Testing with Thinking Sphinx
Before you get caught up in the specifics of testing Thinking Sphinx using certain tools, it’s worth noting that no matter what the approach, you’ll need to turn off transactional fixtures and index your data after creating the appropriate records - otherwise you won’t get any search results.
Also: make sure you have your test environment using a different port number in
config/thinking_sphinx.yml (which you may need to create if you haven’t already). If this isn’t done, then you won’t be able to run Sphinx in your development environment and your tests at the same time (as they’ll both want to use the same port for Sphinx).
(If you’re using a version of Thinking Sphinx prior to 3.0, the setting should be
port instead of
mysql41, and goes in
Unit Tests and Specs
It’s recommended you stub out any search calls, as Thinking Sphinx should ideally only be used in integration testing (whether that be via straight RSpec or Test/Unit, or Capybara/Cucumber).
If your unit tests use factories or fixtures, you may wish to disable delta indexing: this can be done with
ThinkingSphinx::Deltas.suspend! and can be subsequently re-enabled with
Because updates to real-time indices happen within the context of your Ruby app, you can use transactional fixtures easily enough. Here’s some example code for RSpec that only enables Sphinx for request specs (you may want to alter it to also be enabled for feature/integration specs):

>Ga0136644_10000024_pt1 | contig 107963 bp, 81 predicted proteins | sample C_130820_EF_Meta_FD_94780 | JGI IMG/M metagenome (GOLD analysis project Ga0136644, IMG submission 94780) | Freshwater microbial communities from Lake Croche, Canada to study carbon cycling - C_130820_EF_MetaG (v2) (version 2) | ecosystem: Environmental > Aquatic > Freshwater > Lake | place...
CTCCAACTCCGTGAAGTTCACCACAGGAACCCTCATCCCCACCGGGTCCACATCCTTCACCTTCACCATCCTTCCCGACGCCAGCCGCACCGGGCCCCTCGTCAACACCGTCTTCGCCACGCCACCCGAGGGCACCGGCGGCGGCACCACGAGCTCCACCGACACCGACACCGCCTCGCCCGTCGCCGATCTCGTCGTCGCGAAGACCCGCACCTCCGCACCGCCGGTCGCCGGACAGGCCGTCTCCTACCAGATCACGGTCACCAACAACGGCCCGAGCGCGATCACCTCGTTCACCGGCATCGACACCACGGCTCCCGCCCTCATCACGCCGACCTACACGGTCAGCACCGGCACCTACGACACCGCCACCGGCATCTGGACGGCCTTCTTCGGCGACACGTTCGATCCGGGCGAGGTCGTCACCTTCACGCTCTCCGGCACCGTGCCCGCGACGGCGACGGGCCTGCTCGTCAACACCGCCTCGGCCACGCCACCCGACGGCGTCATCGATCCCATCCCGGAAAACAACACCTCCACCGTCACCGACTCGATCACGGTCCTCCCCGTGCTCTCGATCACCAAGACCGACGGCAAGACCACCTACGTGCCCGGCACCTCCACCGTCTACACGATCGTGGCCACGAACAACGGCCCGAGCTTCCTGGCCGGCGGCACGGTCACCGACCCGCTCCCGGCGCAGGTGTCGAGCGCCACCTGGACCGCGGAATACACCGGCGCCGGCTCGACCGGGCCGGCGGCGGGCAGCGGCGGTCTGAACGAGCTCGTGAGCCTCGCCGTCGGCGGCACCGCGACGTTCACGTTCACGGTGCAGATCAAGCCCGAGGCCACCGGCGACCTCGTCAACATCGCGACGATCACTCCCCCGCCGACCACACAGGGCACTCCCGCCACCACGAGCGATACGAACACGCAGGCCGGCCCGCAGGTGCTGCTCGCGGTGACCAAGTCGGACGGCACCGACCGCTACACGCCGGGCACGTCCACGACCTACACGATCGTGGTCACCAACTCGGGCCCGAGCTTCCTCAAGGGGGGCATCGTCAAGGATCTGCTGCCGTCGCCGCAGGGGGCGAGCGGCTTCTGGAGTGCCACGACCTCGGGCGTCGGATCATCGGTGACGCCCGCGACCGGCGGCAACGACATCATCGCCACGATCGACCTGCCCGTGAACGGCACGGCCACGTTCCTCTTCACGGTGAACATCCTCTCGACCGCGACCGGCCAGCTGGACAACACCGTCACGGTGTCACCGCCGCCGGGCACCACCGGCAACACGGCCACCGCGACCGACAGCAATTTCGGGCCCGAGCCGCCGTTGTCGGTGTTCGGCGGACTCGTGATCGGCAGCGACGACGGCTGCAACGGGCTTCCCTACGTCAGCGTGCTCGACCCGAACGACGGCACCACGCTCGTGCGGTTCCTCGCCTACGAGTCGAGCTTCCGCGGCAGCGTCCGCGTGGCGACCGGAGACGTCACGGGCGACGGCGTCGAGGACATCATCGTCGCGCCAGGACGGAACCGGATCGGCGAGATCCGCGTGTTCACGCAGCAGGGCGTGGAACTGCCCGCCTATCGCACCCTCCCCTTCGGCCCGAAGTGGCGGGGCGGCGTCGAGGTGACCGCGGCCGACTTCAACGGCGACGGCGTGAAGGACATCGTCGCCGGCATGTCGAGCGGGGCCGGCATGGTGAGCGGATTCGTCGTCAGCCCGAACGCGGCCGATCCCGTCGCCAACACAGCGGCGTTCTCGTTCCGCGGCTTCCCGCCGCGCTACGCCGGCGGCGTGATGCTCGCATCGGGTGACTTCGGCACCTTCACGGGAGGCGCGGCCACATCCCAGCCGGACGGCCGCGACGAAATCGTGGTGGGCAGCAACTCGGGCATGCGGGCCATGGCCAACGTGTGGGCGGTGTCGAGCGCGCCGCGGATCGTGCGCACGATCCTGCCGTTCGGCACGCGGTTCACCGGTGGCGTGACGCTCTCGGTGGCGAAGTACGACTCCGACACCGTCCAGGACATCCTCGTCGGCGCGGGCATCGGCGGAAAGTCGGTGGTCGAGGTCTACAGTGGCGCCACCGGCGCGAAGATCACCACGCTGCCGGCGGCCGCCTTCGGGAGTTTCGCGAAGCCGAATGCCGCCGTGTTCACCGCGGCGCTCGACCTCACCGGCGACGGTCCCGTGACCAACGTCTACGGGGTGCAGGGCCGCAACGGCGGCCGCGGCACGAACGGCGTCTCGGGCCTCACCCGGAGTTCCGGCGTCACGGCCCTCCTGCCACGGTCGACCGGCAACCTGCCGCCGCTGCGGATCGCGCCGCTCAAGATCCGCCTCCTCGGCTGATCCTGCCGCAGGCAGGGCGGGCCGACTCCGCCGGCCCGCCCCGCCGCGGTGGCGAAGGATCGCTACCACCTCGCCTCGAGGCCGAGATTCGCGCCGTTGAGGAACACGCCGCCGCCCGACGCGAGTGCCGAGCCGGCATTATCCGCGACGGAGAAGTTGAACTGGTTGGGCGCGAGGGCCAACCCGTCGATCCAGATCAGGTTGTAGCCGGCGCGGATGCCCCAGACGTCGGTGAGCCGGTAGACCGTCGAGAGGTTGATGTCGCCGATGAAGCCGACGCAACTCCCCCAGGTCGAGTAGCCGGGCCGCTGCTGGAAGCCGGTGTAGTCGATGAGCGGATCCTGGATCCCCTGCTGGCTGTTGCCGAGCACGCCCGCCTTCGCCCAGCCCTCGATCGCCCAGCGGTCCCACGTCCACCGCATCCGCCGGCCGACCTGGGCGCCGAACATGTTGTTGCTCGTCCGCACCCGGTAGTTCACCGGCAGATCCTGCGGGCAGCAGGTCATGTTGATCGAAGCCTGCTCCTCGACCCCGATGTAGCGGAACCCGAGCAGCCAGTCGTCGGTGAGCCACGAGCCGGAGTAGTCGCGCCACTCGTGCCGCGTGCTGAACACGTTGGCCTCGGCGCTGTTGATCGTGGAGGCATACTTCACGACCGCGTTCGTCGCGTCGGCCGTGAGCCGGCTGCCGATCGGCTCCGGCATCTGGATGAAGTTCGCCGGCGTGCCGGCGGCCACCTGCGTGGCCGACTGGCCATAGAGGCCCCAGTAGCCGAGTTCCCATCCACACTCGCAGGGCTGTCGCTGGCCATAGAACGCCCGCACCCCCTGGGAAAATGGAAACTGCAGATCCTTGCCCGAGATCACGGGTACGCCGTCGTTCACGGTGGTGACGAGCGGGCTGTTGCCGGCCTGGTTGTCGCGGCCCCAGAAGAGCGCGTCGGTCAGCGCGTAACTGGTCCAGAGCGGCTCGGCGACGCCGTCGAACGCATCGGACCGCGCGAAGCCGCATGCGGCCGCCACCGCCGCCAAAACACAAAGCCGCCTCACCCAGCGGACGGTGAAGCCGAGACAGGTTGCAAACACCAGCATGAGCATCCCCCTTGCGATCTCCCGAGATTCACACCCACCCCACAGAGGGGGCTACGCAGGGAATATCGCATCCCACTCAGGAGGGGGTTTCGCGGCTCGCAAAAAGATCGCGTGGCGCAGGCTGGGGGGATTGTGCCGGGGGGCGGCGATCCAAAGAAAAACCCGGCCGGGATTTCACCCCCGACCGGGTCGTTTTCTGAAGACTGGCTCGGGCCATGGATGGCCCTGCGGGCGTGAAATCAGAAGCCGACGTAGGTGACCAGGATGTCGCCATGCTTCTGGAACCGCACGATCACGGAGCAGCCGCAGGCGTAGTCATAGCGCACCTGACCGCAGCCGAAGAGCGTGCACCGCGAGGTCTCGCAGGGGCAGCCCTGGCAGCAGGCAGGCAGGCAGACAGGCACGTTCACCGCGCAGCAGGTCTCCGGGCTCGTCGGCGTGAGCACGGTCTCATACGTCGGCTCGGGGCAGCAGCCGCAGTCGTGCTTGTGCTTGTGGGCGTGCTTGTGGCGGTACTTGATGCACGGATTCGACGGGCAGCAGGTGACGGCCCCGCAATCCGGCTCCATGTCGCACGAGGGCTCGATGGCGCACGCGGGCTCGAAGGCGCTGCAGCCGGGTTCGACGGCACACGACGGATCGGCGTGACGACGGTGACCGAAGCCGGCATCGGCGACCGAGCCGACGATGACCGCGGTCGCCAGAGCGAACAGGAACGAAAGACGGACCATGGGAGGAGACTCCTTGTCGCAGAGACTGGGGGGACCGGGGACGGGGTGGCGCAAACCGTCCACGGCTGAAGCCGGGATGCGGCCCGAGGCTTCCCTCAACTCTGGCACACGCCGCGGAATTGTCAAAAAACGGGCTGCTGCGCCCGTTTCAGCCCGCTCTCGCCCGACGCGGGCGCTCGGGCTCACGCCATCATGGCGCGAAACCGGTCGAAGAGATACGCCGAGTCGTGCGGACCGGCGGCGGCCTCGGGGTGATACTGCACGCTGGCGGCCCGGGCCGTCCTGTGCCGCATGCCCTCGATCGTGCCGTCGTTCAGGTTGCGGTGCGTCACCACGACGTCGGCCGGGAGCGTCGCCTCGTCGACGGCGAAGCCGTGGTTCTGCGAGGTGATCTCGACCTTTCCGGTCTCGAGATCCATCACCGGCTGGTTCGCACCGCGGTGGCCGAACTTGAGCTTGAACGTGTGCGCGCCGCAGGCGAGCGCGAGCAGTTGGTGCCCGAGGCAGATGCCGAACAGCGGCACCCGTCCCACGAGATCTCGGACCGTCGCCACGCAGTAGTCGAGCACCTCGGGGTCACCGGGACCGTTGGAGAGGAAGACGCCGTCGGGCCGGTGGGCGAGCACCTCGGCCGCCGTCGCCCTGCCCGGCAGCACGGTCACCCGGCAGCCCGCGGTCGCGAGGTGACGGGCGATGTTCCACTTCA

However, if you’re performing browser testing (headless or through Selenium), you’ll need to disable transactional fixtures and use a tool like Database Cleaner.
Using non-transactional fixtures
To use Sphinx with transactional fixtures disabled, I recommend using Ben Mabey’s Database Cleaner and a configuration along the lines of the following (with any tests requiring Sphinx to be tagged with
:sphinx => true):
The configuration above should be combined with either the appropriate real-time index setup (above) or SQL-backed index setup (below).
Whenever you’re using Sphinx and SQL-backed indices with your test suite, you also need to turn transactional fixtures off. The reason for this is that while ActiveRecord can run all its operations within a single transaction, Sphinx doesn’t have access to that, and so indexing will not include your transaction’s changes. Configuration for this is covered above.
The next step is to make sure Sphinx is set up for each test. Here’s an example of a file for RSpec that could live at
Delta indexes (if you’re using the default approach) will automatically update just like they do in a normal application environment, but a full index can be run by calling the
If you need to manually process specific indexes, just use the
index method, which defaults to all indexes unless you pass in specific names.
ThinkingSphinx::Test.init accepts a single argument
suppress_delta_output that defaults to true. Just pass in false instead if you want to see delta output (for debugging purposes),
If you don’t want Sphinx running for all of your tests, you can wrap the code that needs Sphinx in a block called by
ThinkingSphinx::Test.run, which will start up and stop Sphinx either side of the block: